. . . as SADC security mission jets in
ASOUTHERN African Development Community (SADC) Security Technical Assessment Mission, made of regional security experts, is set to arrive in the country today.
This comes against the background of the fatal shooting of army commander, Lieutenant-General Khoantle Motšomotšo, on 5 September this year.
Lt-Gen Motšomotšo was shot and killed at his Ratjomose Barracks office allegedly by his subordinates – Brigadier Bulane Sechele and Colonel Tefo Hashatsi.
Brigadier Sechele and Colonel Hashatsi were subsequently shot dead by LtGen Motšomotšo’s bodyguards.
In the wake of Lt-Gen Motšomotšo’s assassination, SADC convened an urgent summit in Pretoria, South Africa on 15 September to map the way forward.
The summit approved Lesotho’s request for a stand-by force consisting of military, security, intelligence and civilian experts to assist the Lesotho Defence Force (LDF) in managing the security crisis in the country.
The summit further directed regional defence chiefs to convene a technical assessment mission (TAM) to Lesotho ahead of the deployment of the regional stand-by force.
SADC’s Acting Director of the Organ on Politics, Defence and Security Affairs, Brigadier Michael Mukokomani, subsequently wrote to the government of Lesotho, informing it that the Technical Assessment Mission would arrive in Lesotho on 24 September and remain in the country until 28 September.
Part of the letter dated 20 September and copied to acting LDF commander, Major General Lineo Poopa, states that: “The Double Troika Chiefs and Defence Security Technical Assessment Mission to Lesotho will arrive in Lesotho on 24 September and stay until 28 September and this is pursuant to the decisions of Double Troika Summit held in Pretoria, South Africa where the summit directed the chiefs of defence and security to conduct a technical assessment mission to Lesotho by 22 September 2017”.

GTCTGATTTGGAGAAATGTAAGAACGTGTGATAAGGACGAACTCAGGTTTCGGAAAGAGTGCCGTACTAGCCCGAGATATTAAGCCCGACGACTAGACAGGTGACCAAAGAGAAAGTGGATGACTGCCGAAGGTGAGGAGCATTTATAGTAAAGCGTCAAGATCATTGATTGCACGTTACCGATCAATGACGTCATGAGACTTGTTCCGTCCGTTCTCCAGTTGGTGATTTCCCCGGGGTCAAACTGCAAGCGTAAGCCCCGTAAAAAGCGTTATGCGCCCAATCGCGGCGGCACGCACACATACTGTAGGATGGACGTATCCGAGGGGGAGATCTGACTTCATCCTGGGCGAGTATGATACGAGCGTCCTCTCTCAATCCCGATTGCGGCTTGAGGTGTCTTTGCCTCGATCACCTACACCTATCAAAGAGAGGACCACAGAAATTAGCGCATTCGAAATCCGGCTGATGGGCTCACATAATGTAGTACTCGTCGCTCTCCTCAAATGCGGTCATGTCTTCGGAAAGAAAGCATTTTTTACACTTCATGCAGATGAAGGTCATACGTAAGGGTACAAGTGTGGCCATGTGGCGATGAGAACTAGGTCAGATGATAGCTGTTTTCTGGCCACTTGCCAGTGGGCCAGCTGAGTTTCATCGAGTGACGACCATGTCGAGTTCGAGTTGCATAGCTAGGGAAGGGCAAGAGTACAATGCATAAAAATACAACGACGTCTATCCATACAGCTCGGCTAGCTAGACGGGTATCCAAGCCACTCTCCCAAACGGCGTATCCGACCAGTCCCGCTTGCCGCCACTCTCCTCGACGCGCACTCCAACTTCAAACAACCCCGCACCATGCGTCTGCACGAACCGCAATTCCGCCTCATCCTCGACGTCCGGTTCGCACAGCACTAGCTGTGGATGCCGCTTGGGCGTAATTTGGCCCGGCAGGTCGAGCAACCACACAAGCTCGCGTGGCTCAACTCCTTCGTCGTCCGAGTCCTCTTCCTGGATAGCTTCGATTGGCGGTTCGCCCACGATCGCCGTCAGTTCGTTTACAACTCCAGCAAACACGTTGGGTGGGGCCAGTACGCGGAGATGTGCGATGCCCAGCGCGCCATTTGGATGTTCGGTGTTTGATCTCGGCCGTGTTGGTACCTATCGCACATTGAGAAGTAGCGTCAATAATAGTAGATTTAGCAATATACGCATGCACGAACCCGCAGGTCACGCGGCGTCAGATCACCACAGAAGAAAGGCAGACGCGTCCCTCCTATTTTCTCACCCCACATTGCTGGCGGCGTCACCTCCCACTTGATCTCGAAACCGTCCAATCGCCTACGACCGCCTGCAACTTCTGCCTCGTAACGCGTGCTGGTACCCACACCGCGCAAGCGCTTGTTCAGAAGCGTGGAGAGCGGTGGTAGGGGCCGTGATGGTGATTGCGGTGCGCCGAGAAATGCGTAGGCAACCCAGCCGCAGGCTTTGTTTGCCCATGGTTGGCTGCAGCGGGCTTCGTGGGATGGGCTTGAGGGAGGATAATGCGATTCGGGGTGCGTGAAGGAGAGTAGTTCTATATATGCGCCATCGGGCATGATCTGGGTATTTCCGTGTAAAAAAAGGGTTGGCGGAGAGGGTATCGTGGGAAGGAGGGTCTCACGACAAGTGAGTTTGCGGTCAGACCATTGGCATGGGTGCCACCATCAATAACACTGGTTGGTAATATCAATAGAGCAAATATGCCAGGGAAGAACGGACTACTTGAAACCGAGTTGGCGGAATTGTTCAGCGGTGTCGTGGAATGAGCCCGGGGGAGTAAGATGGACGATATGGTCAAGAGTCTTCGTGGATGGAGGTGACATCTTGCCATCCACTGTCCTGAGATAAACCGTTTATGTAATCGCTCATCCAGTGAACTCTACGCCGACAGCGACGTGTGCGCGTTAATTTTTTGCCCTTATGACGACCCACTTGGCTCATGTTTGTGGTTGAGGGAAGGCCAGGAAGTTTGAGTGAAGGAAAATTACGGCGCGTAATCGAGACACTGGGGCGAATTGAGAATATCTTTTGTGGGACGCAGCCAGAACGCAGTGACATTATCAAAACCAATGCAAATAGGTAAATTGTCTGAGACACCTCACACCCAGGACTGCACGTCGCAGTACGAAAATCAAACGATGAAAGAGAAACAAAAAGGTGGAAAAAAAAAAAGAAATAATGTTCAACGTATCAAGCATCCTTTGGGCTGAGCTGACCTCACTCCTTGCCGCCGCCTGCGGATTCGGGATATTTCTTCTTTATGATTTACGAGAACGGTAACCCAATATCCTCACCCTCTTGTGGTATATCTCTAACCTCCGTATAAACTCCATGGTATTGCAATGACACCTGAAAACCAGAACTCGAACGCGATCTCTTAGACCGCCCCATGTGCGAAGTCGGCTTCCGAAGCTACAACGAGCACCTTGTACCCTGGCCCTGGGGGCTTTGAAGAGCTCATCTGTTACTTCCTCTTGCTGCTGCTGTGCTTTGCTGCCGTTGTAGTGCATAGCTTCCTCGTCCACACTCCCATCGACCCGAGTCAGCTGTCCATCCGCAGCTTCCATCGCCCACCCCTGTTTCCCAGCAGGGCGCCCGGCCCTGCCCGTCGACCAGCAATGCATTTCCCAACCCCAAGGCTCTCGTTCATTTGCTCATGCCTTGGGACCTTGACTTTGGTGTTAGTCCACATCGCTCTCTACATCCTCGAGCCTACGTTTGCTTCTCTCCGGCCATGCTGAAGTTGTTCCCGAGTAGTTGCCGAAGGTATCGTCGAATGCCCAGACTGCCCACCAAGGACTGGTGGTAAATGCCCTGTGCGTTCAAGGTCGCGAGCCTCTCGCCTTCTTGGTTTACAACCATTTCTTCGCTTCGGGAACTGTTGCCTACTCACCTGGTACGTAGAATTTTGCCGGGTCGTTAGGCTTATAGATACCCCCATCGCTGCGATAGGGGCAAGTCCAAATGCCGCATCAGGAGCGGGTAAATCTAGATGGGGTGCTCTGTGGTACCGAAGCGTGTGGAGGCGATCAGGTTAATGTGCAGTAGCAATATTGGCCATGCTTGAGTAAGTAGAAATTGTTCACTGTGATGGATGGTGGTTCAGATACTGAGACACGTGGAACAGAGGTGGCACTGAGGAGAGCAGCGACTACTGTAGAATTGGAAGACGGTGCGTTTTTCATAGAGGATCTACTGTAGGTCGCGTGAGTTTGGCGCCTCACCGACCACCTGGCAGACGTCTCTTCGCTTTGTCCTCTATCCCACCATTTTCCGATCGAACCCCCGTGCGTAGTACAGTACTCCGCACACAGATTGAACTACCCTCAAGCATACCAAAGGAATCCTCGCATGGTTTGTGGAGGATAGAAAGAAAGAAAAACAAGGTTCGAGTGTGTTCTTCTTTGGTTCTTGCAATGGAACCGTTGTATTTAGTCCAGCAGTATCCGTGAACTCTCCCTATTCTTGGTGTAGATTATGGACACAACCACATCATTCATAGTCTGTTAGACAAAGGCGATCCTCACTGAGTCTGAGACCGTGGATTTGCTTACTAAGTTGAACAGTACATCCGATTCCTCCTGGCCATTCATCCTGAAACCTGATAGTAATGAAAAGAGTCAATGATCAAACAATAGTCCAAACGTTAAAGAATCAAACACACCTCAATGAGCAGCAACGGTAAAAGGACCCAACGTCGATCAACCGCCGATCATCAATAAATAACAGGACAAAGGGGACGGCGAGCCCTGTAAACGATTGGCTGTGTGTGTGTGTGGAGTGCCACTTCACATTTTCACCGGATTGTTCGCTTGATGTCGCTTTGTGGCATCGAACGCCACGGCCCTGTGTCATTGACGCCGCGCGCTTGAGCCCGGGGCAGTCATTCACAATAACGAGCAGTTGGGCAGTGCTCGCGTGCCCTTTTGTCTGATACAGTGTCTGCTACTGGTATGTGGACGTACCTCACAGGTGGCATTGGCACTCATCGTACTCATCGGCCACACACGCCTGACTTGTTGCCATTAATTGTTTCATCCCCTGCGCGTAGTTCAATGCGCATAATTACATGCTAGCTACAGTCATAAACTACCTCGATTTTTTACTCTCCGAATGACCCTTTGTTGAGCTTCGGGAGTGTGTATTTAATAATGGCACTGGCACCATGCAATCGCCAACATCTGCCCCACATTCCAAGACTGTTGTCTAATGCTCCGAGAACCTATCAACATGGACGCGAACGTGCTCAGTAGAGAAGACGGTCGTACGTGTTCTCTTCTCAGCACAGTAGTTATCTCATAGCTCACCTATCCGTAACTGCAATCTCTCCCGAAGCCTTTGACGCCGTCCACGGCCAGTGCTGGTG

Brigadier Mukokomani said the mission’s duties included assessing requirements, determining the appropriate size of the contingent force and preparing the modalities for the deployment which should be done by 1 November 2017.
“The SADC secretariat requests the government of Lesotho to provide critical support to ensure the successful conduct of the technical assessment mission,” Brigadier Mukokomani said.
Prime Minister Thomas Thabane’s Press Attaché, Thabo Thakalekoala, on Friday confirmed the developments, telling the Sunday Express that “it is true the mission will arrive in Lesotho on Sunday in preparation for the deployment of a stand-by force to Lesotho”.
On the morning of Lt-Gen Motšomotšo’s assassination, he had ordered three junior army officers implicated in the fatal shooting of Lisebo Tang to report themselves to the policea decision that allegedly angered Brigadier Sechele and Colonel Hashatsi.
The officers stand accused of murdering Ms Tang and face another charge of the attempted murder of Tšepo Jane who was with her in the car near former army commander, Lt-Gen Tlali Kamoli’s residence in Ha Leqele, Maseru.
The army, working together with the police, have since opened investigations into Lt-Gen Motšomotšo’s assassination and more army officers have been arrested.
Brigadier Sechele and Colonel Hashatsi were fingered by the 2015 SADC Commission of Inquiry in the assassination of former army commander, Lt-Gen Maaparankoe Mahao, in June 2015.
The commission recommended that all soldiers suspected to have committed serious crimes – including the killing of Lt-Gen Mahao –be suspended from the army and prosecuted in line with international best practices.
THE late LDF commander Lt-Gen Khoantle Motšomotšo.